Again, a lot of that comes from the blues, too, where there's the ubiquitous accidental of the diminished 5th and the frequent use of minor melodies over major progressions; more modern progressive genres often contain more jazz-influenced harmonies

Tell me more about the diminished 5th, the devil's 5th,is it used alot?in what situation?

The guitar sound is something that again depends a lot on subgenre but basically you use some kind of distortion (the traditional method is overdriving a tube amp).

What's the new method? is there any? you know, my problem is with creating that full and heavy sound of guitars, but apparently just increasing the distortion or gain or drive or volume doesn't make it. what about this?

but the role of the guitar in the band is always a consideration - the power of the metal sound is all about one or more guitars, the bass, the drums and the vocals all working in combination and occupying their own (usually) distinct frequency ranges. Because of the way the band as a whole works, the guitar needn't always be as distorted as it might seem (indeed it's often better to have a bit less distortion to retain more clarity).

this area is really nice to know about. so you mean to get that full sound it's not always the distortion and drive of amps? the important thing that makes a guitar sound is the inner workings of all the bass, drums etc together? am i right? how much distortion and drive is needed?

If you want to compose metal, I wouldn't say you have to choose specific subgenres, but you do need to know how those sounds are achieved and I think the easiest way to do that is just to look at tabs of songs that do so.

You're right. i like more than one genre. but i like Groove Metal, Melodic Death Metal and the style in which the band Triptykon writes music, it has everything, i like the huge heaviness of groove and also like that special feeling and energy of melodeath(like Insomnium).
so what do you suggest after these all?
#5
This turned out quite long and I haven't really got time to read back through it all, but I hope it's useful anyway.

Quote by odiwxe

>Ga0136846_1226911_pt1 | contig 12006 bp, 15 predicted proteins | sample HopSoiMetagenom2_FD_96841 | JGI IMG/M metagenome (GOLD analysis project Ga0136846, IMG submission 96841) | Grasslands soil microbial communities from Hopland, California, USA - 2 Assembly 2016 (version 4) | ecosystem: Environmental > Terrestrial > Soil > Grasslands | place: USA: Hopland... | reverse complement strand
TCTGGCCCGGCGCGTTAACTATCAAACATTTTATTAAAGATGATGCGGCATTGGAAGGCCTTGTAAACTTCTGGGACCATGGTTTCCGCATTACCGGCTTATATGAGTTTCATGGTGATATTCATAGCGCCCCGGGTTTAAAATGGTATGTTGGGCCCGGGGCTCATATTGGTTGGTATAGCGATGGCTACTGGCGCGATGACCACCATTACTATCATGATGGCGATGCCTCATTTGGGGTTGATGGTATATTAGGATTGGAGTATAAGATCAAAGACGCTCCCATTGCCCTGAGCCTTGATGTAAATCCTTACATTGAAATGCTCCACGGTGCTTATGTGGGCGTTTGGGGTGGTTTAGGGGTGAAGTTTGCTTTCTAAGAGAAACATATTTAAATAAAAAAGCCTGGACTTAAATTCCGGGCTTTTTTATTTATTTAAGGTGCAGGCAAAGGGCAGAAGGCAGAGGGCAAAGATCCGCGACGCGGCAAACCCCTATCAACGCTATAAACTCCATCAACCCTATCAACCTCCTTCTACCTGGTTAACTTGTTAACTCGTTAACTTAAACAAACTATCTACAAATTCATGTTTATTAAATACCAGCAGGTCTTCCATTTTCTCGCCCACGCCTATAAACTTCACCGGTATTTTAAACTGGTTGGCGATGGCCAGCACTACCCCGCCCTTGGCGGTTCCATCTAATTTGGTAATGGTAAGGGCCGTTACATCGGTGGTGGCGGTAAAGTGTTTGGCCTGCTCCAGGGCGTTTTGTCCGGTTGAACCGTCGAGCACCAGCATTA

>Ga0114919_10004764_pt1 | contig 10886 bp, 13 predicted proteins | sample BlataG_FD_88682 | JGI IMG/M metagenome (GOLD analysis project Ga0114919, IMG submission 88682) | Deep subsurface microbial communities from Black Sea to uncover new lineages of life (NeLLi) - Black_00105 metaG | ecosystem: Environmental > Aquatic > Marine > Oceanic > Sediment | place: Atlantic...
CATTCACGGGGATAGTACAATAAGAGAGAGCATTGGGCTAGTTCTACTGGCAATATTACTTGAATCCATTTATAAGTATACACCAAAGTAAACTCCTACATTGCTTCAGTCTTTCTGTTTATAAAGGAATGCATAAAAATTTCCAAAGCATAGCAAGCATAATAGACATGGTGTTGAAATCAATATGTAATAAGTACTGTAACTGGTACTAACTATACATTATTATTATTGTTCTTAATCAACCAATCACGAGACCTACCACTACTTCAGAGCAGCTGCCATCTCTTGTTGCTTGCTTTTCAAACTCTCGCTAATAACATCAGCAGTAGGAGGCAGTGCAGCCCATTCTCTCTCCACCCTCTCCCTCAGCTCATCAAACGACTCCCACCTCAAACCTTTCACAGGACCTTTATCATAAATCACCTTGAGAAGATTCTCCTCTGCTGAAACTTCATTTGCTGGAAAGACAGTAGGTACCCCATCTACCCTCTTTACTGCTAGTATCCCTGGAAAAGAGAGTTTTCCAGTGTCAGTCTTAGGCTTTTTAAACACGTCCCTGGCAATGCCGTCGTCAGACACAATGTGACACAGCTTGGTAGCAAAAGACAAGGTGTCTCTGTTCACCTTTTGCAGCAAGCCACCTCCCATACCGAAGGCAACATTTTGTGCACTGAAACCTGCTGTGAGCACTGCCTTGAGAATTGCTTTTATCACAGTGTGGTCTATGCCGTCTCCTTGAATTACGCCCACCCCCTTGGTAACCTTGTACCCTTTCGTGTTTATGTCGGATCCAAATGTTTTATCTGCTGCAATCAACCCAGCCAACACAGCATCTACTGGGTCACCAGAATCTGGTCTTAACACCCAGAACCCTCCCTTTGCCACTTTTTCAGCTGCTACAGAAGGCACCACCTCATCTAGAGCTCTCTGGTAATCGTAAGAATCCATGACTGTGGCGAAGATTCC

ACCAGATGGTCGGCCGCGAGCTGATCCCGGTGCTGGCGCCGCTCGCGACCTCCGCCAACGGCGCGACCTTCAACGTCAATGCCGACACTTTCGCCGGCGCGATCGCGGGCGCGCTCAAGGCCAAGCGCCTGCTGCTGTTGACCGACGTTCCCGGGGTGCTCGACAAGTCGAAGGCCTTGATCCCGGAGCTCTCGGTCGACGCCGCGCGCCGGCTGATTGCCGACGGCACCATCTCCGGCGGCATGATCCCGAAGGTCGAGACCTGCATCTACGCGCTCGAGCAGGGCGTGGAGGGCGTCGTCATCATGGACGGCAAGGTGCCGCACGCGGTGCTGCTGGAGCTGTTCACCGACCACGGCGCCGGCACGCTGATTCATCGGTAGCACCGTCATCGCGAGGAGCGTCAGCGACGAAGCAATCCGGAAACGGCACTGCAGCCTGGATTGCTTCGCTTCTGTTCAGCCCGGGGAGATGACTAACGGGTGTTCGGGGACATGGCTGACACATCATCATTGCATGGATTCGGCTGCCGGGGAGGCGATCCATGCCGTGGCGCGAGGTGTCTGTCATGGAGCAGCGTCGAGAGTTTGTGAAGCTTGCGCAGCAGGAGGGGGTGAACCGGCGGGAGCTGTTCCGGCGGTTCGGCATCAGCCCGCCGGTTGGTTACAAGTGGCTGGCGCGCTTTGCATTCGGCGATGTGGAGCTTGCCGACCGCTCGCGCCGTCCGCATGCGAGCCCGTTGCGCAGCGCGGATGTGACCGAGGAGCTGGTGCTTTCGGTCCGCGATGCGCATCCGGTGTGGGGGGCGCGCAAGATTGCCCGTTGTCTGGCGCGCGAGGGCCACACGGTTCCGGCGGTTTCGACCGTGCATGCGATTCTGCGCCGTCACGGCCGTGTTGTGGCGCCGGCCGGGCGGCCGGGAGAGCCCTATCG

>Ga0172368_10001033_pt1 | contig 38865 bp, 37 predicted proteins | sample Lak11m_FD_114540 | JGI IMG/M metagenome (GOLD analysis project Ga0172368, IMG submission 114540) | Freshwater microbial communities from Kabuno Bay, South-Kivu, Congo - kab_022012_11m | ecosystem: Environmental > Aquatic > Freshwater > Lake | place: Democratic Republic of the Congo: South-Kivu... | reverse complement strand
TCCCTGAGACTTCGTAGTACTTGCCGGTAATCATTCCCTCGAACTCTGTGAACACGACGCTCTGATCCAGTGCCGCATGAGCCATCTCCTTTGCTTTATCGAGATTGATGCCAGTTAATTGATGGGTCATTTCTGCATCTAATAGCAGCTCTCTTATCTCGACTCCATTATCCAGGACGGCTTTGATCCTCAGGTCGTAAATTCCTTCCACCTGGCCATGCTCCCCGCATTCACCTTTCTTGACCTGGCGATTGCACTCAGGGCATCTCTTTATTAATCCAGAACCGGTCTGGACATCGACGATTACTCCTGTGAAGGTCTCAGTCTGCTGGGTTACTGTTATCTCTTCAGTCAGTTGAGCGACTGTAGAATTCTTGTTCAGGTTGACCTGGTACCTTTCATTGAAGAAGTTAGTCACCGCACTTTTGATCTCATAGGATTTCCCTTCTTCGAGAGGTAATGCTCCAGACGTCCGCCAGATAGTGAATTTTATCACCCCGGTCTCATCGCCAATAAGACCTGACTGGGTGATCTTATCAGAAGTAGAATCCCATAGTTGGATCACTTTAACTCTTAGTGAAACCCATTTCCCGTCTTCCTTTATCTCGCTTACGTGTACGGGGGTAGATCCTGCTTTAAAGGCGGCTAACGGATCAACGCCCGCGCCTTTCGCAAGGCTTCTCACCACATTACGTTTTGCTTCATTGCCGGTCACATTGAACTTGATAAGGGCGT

Do they play rhythm guitar with just single notes too?!

Yeah, sometimes. Dimebag Darrell was a great one for that; Cowboys from Hell and Regular People both have some good riffs using single note lines. It also happens quite a lot in combination with drones on lower strings, especially in thrash; that's not really my genre but off the top of my head I can think of Holy Wars... The Punishment Due by Megadeth and Born Anew by Sylosis as examples of that.

Quote by odiwxe
Tell me more about the diminished 5th, the devil's 5th,is it used alot?in what situation?

That's largely a genre thing; it was something of a trademark of Tony Iommi, who was pretty central in the formation of metal and had his roots in blues rock to use it profusely (the song Black Sabbath, which many people call the first real metal song, relied heavily on the note). More widely it's used as a passing tone, the main riff of Judas Priest's Victim of Changes would be an example of that. In other cases, landing on it can make a good sort of "turnaround" section in a riff, as it creates tension that's immediately resolved by returning to the root/tonic when the riff begins again; Rammstein's Spieluhr and Pantera's A New Level both use it as the root of a power chord in this role.

Also worth noting that black and death metal, being very dissonance-focused, both use it heavily; Amorphis' Vulgar Necrolatry is absolutely full of it. In both genres, diminished and chromatic sounds are pretty central.

Quote by odiwxe
What's the new method? is there any? you know, my problem is with creating that full and heavy sound of guitars, but apparently just increasing the distortion or gain or drive or volume doesn't make it. what about this?

this area is really nice to know about. so you mean to get that full sound it's not always the distortion and drive of amps? the important thing that makes a guitar sound is the inner workings of all the bass, drums etc together? am i right? how much distortion and drive is needed?

Well these days most amps have dedicated distortion channels, and while the more expensive ones are almost always still using vacuum tubes, there's more solid state clipping involved.